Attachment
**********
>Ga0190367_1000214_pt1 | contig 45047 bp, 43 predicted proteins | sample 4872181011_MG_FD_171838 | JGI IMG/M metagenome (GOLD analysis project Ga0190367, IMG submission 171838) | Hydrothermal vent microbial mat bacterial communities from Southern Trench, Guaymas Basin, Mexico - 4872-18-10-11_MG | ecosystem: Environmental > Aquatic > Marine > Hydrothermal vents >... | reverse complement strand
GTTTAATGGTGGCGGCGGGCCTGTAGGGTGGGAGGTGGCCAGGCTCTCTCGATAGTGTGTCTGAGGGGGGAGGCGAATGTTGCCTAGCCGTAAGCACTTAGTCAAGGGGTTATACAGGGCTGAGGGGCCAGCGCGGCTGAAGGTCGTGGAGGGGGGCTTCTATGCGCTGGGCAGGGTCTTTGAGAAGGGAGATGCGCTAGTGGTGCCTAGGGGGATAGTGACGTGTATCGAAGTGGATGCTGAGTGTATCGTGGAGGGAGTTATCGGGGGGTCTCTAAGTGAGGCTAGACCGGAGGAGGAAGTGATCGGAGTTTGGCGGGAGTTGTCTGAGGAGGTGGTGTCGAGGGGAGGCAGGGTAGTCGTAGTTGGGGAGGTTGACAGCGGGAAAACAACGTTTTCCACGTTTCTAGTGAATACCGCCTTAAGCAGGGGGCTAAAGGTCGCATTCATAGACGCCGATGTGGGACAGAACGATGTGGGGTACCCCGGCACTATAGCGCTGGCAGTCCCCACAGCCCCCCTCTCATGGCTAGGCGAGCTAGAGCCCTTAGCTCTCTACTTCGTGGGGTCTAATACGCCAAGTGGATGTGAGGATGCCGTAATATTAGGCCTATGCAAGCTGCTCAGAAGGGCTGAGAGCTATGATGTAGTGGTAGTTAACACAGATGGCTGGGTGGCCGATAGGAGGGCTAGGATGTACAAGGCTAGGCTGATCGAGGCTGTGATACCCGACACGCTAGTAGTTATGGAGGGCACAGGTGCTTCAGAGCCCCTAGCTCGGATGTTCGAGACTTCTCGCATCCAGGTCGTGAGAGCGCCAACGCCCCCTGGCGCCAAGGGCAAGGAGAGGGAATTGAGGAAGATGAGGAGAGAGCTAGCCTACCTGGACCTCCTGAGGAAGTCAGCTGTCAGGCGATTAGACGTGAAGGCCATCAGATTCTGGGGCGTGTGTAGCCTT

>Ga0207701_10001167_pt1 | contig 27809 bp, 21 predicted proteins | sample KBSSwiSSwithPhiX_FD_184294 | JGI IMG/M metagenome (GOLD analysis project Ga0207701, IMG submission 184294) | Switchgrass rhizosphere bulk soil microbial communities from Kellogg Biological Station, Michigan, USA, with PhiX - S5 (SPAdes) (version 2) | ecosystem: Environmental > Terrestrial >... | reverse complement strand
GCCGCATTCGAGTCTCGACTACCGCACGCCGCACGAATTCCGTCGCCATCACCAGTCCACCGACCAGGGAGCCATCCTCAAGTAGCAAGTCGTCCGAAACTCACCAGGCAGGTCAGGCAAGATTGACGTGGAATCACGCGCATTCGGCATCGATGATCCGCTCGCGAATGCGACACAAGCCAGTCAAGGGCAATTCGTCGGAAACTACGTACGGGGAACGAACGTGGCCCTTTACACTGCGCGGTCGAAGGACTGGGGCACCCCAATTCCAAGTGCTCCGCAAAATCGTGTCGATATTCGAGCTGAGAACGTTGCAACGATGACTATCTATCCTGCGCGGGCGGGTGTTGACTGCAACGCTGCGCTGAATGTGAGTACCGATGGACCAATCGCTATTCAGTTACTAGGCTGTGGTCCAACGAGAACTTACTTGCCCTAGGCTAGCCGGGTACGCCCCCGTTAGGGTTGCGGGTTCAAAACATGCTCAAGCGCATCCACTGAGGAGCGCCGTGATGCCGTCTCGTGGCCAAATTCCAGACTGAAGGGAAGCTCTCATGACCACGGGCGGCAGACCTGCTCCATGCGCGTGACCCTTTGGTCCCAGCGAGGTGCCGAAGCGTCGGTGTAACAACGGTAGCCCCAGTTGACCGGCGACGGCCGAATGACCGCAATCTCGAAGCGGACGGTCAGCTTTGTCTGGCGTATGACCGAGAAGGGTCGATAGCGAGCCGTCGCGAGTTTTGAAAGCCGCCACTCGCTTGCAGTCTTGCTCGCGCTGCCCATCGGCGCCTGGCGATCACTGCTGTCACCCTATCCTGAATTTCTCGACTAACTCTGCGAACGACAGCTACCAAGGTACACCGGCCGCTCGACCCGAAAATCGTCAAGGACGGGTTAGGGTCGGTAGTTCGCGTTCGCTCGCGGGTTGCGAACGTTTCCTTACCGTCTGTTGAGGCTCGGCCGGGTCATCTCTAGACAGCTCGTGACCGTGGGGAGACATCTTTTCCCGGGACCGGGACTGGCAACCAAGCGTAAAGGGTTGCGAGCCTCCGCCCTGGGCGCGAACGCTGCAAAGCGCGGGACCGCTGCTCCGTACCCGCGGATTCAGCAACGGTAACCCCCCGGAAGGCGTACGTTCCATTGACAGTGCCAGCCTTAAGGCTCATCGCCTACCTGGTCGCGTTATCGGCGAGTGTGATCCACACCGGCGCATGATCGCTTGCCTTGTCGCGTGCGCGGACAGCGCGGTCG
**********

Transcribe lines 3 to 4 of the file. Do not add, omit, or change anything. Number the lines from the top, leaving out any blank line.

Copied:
>Ga0207701_10001167_pt1 | contig 27809 bp, 21 predicted proteins | sample KBSSwiSSwithPhiX_FD_184294 | JGI IMG/M metagenome (GOLD analysis project Ga0207701, IMG submission 184294) | Switchgrass rhizosphere bulk soil microbial communities from Kellogg Biological Station, Michigan, USA, with PhiX - S5 (SPAdes) (version 2) | ecosystem: Environmental > Terrestrial >... | reverse complement strand
GCCGCATTCGAGTCTCGACTACCGCACGCCGCACGAATTCCGTCGCCATCACCAGTCCACCGACCAGGGAGCCATCCTCAAGTAGCAAGTCGTCCGAAACTCACCAGGCAGGTCAGGCAAGATTGACGTGGAATCACGCGCATTCGGCATCGATGATCCGCTCGCGAATGCGACACAAGCCAGTCAAGGGCAATTCGTCGGAAACTACGTACGGGGAACGAACGTGGCCCTTTACACTGCGCGGTCGAAGGACTGGGGCACCCCAATTCCAAGTGCTCCGCAAAATCGTGTCGATATTCGAGCTGAGAACGTTGCAACGATGACTATCTATCCTGCGCGGGCGGGTGTTGACTGCAACGCTGCGCTGAATGTGAGTACCGATGGACCAATCGCTATTCAGTTACTAGGCTGTGGTCCAACGAGAACTTACTTGCCCTAGGCTAGCCGGGTACGCCCCCGTTAGGGTTGCGGGTTCAAAACATGCTCAAGCGCATCCACTGAGGAGCGCCGTGATGCCGTCTCGTGGCCAAATTCCAGACTGAAGGGAAGCTCTCATGACCACGGGCGGCAGACCTGCTCCATGCGCGTGACCCTTTGGTCCCAGCGAGGTGCCGAAGCGTCGGTGTAACAACGGTAGCCCCAGTTGACCGGCGACGGCCGAATGACCGCAATCTCGAAGCGGACGGTCAGCTTTGTCTGGCGTATGACCGAGAAGGGTCGATAGCGAGCCGTCGCGAGTTTTGAAAGCCGCCACTCGCTTGCAGTCTTGCTCGCGCTGCCCATCGGCGCCTGGCGATCACTGCTGTCACCCTATCCTGAATTTCTCGACTAACTCTGCGAACGACAGCTACCAAGGTACACCGGCCGCTCGACCCGAAAATCGTCAAGGACGGGTTAGGGTCGGTAGTTCGCGTTCGCTCGCGGGTTGCGAACGTTTCCTTACCGTCTGTTGAGGCTCGGCCGGGTCATCTCTAGACAGCTCGTGACCGTGGGGAGACATCTTTTCCCGGGACCGGGACTGGCAACCAAGCGTAAAGGGTTGCGAGCCTCCGCCCTGGGCGCGAACGCTGCAAAGCGCGGGACCGCTGCTCCGTACCCGCGGATTCAGCAACGGTAACCCCCCGGAAGGCGTACGTTCCATTGACAGTGCCAGCCTTAAGGCTCATCGCCTACCTGGTCGCGTTATCGGCGAGTGTGATCCACACCGGCGCATGATCGCTTGCCTTGTCGCGTGCGCGGACAGCGCGGTCG